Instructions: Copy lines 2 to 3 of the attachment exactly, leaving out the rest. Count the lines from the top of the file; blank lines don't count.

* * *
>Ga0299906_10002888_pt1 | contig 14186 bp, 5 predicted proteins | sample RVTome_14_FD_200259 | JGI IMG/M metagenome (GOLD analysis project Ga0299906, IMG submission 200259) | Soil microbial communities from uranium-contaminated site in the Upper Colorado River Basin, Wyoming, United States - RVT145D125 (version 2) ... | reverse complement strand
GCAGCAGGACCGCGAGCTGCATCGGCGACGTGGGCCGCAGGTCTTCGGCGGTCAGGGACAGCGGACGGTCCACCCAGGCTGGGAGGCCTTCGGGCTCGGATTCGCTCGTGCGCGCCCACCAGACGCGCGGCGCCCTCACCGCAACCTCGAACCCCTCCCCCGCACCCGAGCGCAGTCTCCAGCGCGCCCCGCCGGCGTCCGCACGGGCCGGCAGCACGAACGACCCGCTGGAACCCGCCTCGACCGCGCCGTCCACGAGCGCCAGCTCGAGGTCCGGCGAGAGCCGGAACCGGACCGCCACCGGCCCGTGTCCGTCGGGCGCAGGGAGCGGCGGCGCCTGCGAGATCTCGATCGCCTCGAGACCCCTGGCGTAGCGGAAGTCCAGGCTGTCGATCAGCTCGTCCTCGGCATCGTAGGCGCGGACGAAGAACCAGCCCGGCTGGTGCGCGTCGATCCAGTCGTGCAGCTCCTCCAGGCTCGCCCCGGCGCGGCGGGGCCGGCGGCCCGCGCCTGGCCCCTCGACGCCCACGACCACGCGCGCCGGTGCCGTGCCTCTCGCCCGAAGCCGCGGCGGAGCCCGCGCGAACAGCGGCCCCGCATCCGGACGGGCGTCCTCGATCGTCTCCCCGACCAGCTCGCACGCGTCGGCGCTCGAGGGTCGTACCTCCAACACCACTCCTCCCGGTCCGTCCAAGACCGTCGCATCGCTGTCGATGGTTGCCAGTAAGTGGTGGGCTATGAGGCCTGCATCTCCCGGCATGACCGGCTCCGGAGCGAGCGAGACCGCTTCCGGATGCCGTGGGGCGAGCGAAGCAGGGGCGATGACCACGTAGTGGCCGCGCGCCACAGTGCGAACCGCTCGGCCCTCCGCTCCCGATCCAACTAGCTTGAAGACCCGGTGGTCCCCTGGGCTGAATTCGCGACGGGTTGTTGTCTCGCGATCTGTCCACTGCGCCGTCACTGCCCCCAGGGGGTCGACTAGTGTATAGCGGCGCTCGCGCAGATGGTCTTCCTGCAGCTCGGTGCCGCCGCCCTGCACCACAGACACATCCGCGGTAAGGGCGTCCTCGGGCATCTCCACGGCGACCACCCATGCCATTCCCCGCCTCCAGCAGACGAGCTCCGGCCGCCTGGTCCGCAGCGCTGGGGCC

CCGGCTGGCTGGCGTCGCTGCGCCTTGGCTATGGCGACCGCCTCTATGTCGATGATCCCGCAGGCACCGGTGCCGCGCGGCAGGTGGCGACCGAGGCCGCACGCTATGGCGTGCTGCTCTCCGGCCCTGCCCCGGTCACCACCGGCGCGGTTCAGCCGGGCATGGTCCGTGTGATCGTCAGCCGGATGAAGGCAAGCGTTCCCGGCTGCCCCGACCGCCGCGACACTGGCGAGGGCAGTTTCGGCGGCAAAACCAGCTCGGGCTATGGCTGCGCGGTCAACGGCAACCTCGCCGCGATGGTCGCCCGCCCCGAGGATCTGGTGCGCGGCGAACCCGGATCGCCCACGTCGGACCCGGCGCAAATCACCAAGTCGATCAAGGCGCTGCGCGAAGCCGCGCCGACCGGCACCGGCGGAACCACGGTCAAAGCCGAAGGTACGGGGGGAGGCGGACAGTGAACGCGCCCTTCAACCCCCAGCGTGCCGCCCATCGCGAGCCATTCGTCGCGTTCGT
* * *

GCAGCAGGACCGCGAGCTGCATCGGCGACGTGGGCCGCAGGTCTTCGGCGGTCAGGGACAGCGGACGGTCCACCCAGGCTGGGAGGCCTTCGGGCTCGGATTCGCTCGTGCGCGCCCACCAGACGCGCGGCGCCCTCACCGCAACCTCGAACCCCTCCCCCGCACCCGAGCGCAGTCTCCAGCGCGCCCCGCCGGCGTCCGCACGGGCCGGCAGCACGAACGACCCGCTGGAACCCGCCTCGACCGCGCCGTCCACGAGCGCCAGCTCGAGGTCCGGCGAGAGCCGGAACCGGACCGCCACCGGCCCGTGTCCGTCGGGCGCAGGGAGCGGCGGCGCCTGCGAGATCTCGATCGCCTCGAGACCCCTGGCGTAGCGGAAGTCCAGGCTGTCGATCAGCTCGTCCTCGGCATCGTAGGCGCGGACGAAGAACCAGCCCGGCTGGTGCGCGTCGATCCAGTCGTGCAGCTCCTCCAGGCTCGCCCCGGCGCGGCGGGGCCGGCGGCCCGCGCCTGGCCCCTCGACGCCCACGACCACGCGCGCCGGTGCCGTGCCTCTCGCCCGAAGCCGCGGCGGAGCCCGCGCGAACAGCGGCCCCGCATCCGGACGGGCGTCCTCGATCGTCTCCCCGACCAGCTCGCACGCGTCGGCGCTCGAGGGTCGTACCTCCAACACCACTCCTCCCGGTCCGTCCAAGACCGTCGCATCGCTGTCGATGGTTGCCAGTAAGTGGTGGGCTATGAGGCCTGCATCTCCCGGCATGACCGGCTCCGGAGCGAGCGAGACCGCTTCCGGATGCCGTGGGGCGAGCGAAGCAGGGGCGATGACCACGTAGTGGCCGCGCGCCACAGTGCGAACCGCTCGGCCCTCCGCTCCCGATCCAACTAGCTTGAAGACCCGGTGGTCCCCTGGGCTGAATTCGCGACGGGTTGTTGTCTCGCGATCTGTCCACTGCGCCGTCACTGCCCCCAGGGGGTCGACTAGTGTATAGCGGCGCTCGCGCAGATGGTCTTCCTGCAGCTCGGTGCCGCCGCCCTGCACCACAGACACATCCGCGGTAAGGGCGTCCTCGGGCATCTCCACGGCGACCACCCATGCCATTCCCCGCCTCCAGCAGACGAGCTCCGGCCGCCTGGTCCGCAGCGCTGGGGCC

CCGGCTGGCTGGCGTCGCTGCGCCTTGGCTATGGCGACCGCCTCTATGTCGATGATCCCGCAGGCACCGGTGCCGCGCGGCAGGTGGCGACCGAGGCCGCACGCTATGGCGTGCTGCTCTCCGGCCCTGCCCCGGTCACCACCGGCGCGGTTCAGCCGGGCATGGTCCGTGTGATCGTCAGCCGGATGAAGGCAAGCGTTCCCGGCTGCCCCGACCGCCGCGACACTGGCGAGGGCAGTTTCGGCGGCAAAACCAGCTCGGGCTATGGCTGCGCGGTCAACGGCAACCTCGCCGCGATGGTCGCCCGCCCCGAGGATCTGGTGCGCGGCGAACCCGGATCGCCCACGTCGGACCCGGCGCAAATCACCAAGTCGATCAAGGCGCTGCGCGAAGCCGCGCCGACCGGCACCGGCGGAACCACGGTCAAAGCCGAAGGTACGGGGGGAGGCGGACAGTGAACGCGCCCTTCAACCCCCAGCGTGCCGCCCATCGCGAGCCATTCGTCGCGTTCGT